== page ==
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The plantation owner- Forshay, was the name on the big steel gates outside- squinted at the infosheet and shrugged. "That picture's eight years old. Can't tell you if I've seen the fella or not."

The hand holding the sheet didn't waver. "Look again," Mal said quietly. "A good, close look if you please. And think real hard about it."

"I've got a hundred head of slaves on this property, Mr. Reynolds, I can't tell 'em all on sight of an out of date picture."

"You would've picked him up at an Alliance slave sale. Six or seven years back." Mal's throat hurt from breathing the damn gritty dust of this piece of shit planet. He couldn't imagine how the slaves out working in the fields felt. "Big fella. Strong. Possibly the surly type."

One of the kids sitting around the room- Mal marked him for the plantation owner's son, based on the fat face and beady eyes- leaned forward and studied the picture. "Hey, Pa, think it might be the ijit?"

"The ijit?" Mal stared at Forshay, who scowled at his kid but leaned in to take a closer look himself. "Well now. Tell you what, Perry, you might be correct at that." He shifted his gaze to Mal. "What you looking for him for, anyway? He owe you something?"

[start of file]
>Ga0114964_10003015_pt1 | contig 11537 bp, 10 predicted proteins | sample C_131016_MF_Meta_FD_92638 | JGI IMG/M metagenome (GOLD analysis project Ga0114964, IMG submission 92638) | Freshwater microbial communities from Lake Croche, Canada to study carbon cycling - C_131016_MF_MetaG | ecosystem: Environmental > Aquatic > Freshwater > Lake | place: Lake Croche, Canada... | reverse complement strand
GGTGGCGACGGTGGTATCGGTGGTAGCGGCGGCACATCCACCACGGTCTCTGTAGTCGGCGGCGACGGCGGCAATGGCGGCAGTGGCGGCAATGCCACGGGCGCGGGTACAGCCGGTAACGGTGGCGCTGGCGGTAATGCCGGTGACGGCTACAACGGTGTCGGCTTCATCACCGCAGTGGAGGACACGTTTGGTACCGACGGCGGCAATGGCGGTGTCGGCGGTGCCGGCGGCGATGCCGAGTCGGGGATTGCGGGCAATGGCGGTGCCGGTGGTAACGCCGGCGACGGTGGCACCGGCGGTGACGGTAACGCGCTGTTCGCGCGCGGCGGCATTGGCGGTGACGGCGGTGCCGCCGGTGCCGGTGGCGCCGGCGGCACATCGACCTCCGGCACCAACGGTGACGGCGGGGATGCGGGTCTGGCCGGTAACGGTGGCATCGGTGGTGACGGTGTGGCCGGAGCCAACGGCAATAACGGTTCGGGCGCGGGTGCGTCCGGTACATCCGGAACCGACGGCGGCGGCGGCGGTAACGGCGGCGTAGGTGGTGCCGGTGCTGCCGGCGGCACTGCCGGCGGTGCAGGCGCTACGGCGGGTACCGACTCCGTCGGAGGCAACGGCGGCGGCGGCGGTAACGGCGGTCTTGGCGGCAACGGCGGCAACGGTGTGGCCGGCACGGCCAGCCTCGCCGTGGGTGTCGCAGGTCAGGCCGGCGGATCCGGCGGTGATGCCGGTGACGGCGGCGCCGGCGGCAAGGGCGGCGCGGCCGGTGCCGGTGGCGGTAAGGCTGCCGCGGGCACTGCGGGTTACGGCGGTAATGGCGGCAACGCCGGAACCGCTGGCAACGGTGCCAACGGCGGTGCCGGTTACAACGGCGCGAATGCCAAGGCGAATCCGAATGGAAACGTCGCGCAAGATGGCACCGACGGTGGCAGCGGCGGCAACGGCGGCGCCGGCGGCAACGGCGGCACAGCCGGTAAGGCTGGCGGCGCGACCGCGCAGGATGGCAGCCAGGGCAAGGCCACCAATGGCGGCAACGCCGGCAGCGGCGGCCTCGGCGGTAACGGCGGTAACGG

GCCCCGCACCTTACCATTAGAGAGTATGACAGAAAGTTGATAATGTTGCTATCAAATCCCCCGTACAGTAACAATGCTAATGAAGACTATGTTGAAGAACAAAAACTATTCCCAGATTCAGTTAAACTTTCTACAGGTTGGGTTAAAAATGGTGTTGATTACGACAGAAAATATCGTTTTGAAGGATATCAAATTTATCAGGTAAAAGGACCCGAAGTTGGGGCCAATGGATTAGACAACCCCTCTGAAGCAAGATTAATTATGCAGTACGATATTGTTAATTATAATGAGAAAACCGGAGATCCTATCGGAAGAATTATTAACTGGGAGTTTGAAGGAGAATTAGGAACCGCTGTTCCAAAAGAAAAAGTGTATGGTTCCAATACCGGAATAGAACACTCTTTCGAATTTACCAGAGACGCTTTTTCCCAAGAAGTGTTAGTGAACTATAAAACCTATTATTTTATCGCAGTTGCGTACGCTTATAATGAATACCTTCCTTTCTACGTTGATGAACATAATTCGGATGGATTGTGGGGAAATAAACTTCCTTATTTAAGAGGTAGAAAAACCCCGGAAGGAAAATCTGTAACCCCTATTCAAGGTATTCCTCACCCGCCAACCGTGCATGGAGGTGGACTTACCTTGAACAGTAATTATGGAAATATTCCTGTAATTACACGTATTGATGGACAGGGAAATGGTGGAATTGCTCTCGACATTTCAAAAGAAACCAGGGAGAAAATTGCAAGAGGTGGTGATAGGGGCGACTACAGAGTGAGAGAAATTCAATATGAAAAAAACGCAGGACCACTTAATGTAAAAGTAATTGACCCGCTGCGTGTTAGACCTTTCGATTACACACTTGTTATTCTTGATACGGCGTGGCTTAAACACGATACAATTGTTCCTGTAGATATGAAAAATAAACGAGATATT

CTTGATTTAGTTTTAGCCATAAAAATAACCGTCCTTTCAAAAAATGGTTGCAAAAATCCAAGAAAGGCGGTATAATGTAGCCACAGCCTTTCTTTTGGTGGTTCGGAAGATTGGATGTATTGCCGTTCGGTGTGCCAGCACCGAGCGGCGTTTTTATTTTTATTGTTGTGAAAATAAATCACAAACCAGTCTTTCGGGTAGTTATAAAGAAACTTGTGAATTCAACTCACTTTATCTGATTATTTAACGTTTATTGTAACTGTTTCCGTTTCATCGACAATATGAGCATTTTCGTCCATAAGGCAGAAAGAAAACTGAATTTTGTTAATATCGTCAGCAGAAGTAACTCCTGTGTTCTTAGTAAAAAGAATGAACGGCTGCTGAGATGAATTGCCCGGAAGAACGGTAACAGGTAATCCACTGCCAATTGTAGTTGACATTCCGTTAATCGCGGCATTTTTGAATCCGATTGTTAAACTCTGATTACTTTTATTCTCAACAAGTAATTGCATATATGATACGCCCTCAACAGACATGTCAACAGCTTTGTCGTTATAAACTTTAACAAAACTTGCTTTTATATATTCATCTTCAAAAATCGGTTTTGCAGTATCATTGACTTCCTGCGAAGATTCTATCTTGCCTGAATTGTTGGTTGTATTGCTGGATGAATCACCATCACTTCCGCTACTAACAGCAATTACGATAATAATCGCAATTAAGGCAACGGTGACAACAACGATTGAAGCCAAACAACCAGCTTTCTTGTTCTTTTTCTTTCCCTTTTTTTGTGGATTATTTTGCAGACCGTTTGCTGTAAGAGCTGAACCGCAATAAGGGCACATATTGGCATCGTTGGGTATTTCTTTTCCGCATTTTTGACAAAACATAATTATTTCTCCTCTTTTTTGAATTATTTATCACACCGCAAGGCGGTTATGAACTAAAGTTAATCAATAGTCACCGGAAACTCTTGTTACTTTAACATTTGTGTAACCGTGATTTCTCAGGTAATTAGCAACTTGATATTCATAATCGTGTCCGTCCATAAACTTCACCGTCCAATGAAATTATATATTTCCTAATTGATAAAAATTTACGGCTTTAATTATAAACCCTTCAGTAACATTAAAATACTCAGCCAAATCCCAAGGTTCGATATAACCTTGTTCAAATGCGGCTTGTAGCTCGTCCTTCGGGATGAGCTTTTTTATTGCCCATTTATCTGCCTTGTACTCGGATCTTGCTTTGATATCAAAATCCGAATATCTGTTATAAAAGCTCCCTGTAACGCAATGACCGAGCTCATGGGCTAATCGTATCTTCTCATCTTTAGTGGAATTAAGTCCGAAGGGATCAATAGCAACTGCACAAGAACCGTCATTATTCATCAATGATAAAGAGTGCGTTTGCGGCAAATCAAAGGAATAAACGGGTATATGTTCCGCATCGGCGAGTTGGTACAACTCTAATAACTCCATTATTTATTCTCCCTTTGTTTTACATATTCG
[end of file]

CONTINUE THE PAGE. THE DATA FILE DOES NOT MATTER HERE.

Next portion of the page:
"Actually, the debt's mine."

The fat bastard's eyes lit up at that. "Well, since he's my property, you can just give the money right to me. On his behalf, you might say."

"Ain't money I owe him." Man probably never stirred from the chair; Mal marked Perry instead. "Can you take me to see this ijit of yours? So I can see if he's the man I'm looking for?"

The kid shrugged and got to his feet. "That all right with you, Pa?"

He'd already turned back to his ledger. "Go right ahead. You have a fine day, now, Mr. Reynolds."

"I will do my very best." Would be the first he'd had in going on eight years, if he was successful. Wasn't getting his hopes up none.

"Was you saying he was a big fella that got me thinking about the ijit," Perry said as they walked across the property, boots crunching in the mineral-clogged dust. Mal wondered if his lungs would crunch like that by the time he left. "Biggest man we've got on this rock. You might've noticed most of our slaves are kinda scrawny-like." He shot a disdainful look at the men and women walking up and down the rows of plants in the fields. "We put him in the breeding shed, the first couple years we had him, hoped he could put some size into the stock."

Mal had to swallow hard before he could reply; gorram grit had his throat clogged up solid. "Didn't work?"